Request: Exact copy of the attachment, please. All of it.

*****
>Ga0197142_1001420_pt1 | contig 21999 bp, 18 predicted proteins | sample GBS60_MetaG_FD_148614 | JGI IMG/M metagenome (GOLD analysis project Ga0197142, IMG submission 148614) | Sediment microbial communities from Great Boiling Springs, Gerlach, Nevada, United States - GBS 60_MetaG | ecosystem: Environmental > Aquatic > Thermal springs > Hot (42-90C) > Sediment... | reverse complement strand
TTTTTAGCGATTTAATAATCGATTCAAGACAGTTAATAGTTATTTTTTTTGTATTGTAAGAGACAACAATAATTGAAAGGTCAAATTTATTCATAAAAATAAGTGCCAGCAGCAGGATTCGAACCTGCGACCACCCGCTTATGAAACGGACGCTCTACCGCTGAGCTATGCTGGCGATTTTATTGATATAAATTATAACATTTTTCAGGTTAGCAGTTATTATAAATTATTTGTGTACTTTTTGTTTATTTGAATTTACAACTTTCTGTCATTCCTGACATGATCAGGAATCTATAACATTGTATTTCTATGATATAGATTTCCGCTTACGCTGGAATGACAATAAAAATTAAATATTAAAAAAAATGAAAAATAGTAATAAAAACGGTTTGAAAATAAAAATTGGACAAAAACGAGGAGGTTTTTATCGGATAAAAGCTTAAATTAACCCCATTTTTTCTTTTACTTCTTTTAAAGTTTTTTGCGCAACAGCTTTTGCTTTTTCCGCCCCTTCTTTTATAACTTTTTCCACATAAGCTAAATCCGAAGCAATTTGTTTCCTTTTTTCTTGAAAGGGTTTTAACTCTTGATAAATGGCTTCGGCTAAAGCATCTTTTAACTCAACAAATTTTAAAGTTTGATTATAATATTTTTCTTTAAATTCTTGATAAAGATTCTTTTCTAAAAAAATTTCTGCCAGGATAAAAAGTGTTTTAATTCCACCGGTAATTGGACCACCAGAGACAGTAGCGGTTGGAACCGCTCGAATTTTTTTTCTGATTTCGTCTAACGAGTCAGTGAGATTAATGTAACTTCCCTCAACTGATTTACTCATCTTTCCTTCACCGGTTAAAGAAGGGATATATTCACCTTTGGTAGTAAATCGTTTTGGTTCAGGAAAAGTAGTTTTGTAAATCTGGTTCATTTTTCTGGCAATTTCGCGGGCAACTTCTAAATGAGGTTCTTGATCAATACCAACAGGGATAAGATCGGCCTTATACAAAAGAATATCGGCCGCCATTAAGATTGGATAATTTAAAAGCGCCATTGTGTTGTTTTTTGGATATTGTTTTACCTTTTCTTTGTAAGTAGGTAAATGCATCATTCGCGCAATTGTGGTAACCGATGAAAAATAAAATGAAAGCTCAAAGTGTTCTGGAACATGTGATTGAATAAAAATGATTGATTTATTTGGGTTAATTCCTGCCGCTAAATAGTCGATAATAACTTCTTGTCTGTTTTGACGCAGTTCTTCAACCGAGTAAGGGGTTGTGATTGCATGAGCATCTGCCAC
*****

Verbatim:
>Ga0197142_1001420_pt1 | contig 21999 bp, 18 predicted proteins | sample GBS60_MetaG_FD_148614 | JGI IMG/M metagenome (GOLD analysis project Ga0197142, IMG submission 148614) | Sediment microbial communities from Great Boiling Springs, Gerlach, Nevada, United States - GBS 60_MetaG | ecosystem: Environmental > Aquatic > Thermal springs > Hot (42-90C) > Sediment... | reverse complement strand
TTTTTAGCGATTTAATAATCGATTCAAGACAGTTAATAGTTATTTTTTTTGTATTGTAAGAGACAACAATAATTGAAAGGTCAAATTTATTCATAAAAATAAGTGCCAGCAGCAGGATTCGAACCTGCGACCACCCGCTTATGAAACGGACGCTCTACCGCTGAGCTATGCTGGCGATTTTATTGATATAAATTATAACATTTTTCAGGTTAGCAGTTATTATAAATTATTTGTGTACTTTTTGTTTATTTGAATTTACAACTTTCTGTCATTCCTGACATGATCAGGAATCTATAACATTGTATTTCTATGATATAGATTTCCGCTTACGCTGGAATGACAATAAAAATTAAATATTAAAAAAAATGAAAAATAGTAATAAAAACGGTTTGAAAATAAAAATTGGACAAAAACGAGGAGGTTTTTATCGGATAAAAGCTTAAATTAACCCCATTTTTTCTTTTACTTCTTTTAAAGTTTTTTGCGCAACAGCTTTTGCTTTTTCCGCCCCTTCTTTTATAACTTTTTCCACATAAGCTAAATCCGAAGCAATTTGTTTCCTTTTTTCTTGAAAGGGTTTTAACTCTTGATAAATGGCTTCGGCTAAAGCATCTTTTAACTCAACAAATTTTAAAGTTTGATTATAATATTTTTCTTTAAATTCTTGATAAAGATTCTTTTCTAAAAAAATTTCTGCCAGGATAAAAAGTGTTTTAATTCCACCGGTAATTGGACCACCAGAGACAGTAGCGGTTGGAACCGCTCGAATTTTTTTTCTGATTTCGTCTAACGAGTCAGTGAGATTAATGTAACTTCCCTCAACTGATTTACTCATCTTTCCTTCACCGGTTAAAGAAGGGATATATTCACCTTTGGTAGTAAATCGTTTTGGTTCAGGAAAAGTAGTTTTGTAAATCTGGTTCATTTTTCTGGCAATTTCGCGGGCAACTTCTAAATGAGGTTCTTGATCAATACCAACAGGGATAAGATCGGCCTTATACAAAAGAATATCGGCCGCCATTAAGATTGGATAATTTAAAAGCGCCATTGTGTTGTTTTTTGGATATTGTTTTACCTTTTCTTTGTAAGTAGGTAAATGCATCATTCGCGCAATTGTGGTAACCGATGAAAAATAAAATGAAAGCTCAAAGTGTTCTGGAACATGTGATTGAATAAAAATGATTGATTTATTTGGGTTAATTCCTGCCGCTAAATAGTCGATAATAACTTCTTGTCTGTTTTGACGCAGTTCTTCAACCGAGTAAGGGGTTGTGATTGCATGAGCATCTGCCAC